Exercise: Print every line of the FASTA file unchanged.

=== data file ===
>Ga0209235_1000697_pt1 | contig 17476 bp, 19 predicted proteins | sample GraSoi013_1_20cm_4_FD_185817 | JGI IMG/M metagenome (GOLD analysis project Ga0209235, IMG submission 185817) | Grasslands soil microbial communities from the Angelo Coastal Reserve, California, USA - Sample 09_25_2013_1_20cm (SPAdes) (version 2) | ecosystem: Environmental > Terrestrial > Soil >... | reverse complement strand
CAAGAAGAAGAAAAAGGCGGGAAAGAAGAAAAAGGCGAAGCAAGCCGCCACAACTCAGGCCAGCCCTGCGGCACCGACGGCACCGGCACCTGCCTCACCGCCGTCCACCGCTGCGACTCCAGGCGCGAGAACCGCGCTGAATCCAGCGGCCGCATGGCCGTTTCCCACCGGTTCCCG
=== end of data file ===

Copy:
>Ga0209235_1000697_pt1 | contig 17476 bp, 19 predicted proteins | sample GraSoi013_1_20cm_4_FD_185817 | JGI IMG/M metagenome (GOLD analysis project Ga0209235, IMG submission 185817) | Grasslands soil microbial communities from the Angelo Coastal Reserve, California, USA - Sample 09_25_2013_1_20cm (SPAdes) (version 2) | ecosystem: Environmental > Terrestrial > Soil >... | reverse complement strand
CAAGAAGAAGAAAAAGGCGGGAAAGAAGAAAAAGGCGAAGCAAGCCGCCACAACTCAGGCCAGCCCTGCGGCACCGACGGCACCGGCACCTGCCTCACCGCCGTCCACCGCTGCGACTCCAGGCGCGAGAACCGCGCTGAATCCAGCGGCCGCATGGCCGTTTCCCACCGGTTCCCG